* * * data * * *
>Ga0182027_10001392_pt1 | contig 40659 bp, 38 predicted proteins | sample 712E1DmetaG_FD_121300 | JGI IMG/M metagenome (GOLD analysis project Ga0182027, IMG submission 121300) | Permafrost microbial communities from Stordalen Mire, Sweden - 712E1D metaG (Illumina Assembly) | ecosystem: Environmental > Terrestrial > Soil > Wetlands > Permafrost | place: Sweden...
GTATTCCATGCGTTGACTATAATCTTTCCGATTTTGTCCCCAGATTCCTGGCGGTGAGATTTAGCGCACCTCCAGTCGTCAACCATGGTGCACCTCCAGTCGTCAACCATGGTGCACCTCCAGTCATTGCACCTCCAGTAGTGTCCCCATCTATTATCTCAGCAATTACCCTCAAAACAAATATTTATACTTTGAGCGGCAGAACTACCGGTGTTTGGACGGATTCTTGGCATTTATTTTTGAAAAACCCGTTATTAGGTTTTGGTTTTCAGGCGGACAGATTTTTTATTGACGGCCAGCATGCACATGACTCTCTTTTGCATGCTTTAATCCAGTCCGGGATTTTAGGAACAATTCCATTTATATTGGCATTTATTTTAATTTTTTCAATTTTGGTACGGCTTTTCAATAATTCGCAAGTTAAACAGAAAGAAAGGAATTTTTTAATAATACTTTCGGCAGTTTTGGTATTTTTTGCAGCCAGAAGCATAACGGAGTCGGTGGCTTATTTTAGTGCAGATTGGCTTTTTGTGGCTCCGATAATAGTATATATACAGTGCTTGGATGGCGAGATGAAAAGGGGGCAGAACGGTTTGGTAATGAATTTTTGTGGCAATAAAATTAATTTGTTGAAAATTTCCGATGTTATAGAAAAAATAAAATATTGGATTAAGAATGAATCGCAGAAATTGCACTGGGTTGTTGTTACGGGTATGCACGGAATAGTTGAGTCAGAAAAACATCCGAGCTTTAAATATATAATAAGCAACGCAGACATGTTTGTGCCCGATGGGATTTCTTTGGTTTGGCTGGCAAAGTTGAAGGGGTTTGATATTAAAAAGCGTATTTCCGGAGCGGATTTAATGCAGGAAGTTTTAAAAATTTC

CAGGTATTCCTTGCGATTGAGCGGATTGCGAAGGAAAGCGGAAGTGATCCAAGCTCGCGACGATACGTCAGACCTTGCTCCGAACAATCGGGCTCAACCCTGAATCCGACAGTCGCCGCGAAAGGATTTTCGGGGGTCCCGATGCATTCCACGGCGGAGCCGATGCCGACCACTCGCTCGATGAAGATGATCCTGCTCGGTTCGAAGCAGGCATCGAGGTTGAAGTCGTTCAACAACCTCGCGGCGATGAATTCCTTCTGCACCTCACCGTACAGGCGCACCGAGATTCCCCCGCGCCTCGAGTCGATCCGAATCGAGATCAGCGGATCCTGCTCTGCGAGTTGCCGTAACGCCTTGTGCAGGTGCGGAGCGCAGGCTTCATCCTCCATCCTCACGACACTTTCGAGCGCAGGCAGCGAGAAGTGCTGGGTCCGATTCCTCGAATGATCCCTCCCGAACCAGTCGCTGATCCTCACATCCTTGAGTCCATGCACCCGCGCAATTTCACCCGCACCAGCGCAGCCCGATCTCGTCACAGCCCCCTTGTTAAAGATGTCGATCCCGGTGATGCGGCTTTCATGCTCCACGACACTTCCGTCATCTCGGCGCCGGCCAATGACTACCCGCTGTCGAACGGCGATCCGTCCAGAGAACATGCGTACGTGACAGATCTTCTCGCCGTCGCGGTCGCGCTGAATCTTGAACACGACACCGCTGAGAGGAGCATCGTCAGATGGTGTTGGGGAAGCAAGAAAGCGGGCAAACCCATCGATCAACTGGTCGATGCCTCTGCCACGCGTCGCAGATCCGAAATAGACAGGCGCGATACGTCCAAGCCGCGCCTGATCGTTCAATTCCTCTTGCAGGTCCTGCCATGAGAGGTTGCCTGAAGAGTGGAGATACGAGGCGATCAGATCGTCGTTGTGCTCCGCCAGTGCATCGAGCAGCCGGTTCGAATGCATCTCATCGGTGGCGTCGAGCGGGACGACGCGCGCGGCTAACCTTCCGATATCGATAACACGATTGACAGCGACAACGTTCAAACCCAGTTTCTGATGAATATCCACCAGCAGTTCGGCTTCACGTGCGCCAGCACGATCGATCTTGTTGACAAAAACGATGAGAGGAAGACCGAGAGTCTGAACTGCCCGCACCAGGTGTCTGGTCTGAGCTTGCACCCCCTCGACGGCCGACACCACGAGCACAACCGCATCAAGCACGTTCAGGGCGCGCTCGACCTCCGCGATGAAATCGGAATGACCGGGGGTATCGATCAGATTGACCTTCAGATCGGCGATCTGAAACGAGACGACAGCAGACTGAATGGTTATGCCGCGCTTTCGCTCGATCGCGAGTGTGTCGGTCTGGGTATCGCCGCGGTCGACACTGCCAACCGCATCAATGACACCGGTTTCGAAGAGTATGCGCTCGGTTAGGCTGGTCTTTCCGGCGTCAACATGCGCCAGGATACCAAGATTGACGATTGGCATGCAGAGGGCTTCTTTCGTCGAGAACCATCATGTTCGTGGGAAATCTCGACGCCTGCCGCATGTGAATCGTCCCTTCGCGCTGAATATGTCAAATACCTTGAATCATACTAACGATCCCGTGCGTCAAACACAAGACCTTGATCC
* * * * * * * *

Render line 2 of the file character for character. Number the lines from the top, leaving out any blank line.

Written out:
GTATTCCATGCGTTGACTATAATCTTTCCGATTTTGTCCCCAGATTCCTGGCGGTGAGATTTAGCGCACCTCCAGTCGTCAACCATGGTGCACCTCCAGTCGTCAACCATGGTGCACCTCCAGTCATTGCACCTCCAGTAGTGTCCCCATCTATTATCTCAGCAATTACCCTCAAAACAAATATTTATACTTTGAGCGGCAGAACTACCGGTGTTTGGACGGATTCTTGGCATTTATTTTTGAAAAACCCGTTATTAGGTTTTGGTTTTCAGGCGGACAGATTTTTTATTGACGGCCAGCATGCACATGACTCTCTTTTGCATGCTTTAATCCAGTCCGGGATTTTAGGAACAATTCCATTTATATTGGCATTTATTTTAATTTTTTCAATTTTGGTACGGCTTTTCAATAATTCGCAAGTTAAACAGAAAGAAAGGAATTTTTTAATAATACTTTCGGCAGTTTTGGTATTTTTTGCAGCCAGAAGCATAACGGAGTCGGTGGCTTATTTTAGTGCAGATTGGCTTTTTGTGGCTCCGATAATAGTATATATACAGTGCTTGGATGGCGAGATGAAAAGGGGGCAGAACGGTTTGGTAATGAATTTTTGTGGCAATAAAATTAATTTGTTGAAAATTTCCGATGTTATAGAAAAAATAAAATATTGGATTAAGAATGAATCGCAGAAATTGCACTGGGTTGTTGTTACGGGTATGCACGGAATAGTTGAGTCAGAAAAACATCCGAGCTTTAAATATATAATAAGCAACGCAGACATGTTTGTGCCCGATGGGATTTCTTTGGTTTGGCTGGCAAAGTTGAAGGGGTTTGATATTAAAAAGCGTATTTCCGGAGCGGATTTAATGCAGGAAGTTTTAAAAATTTC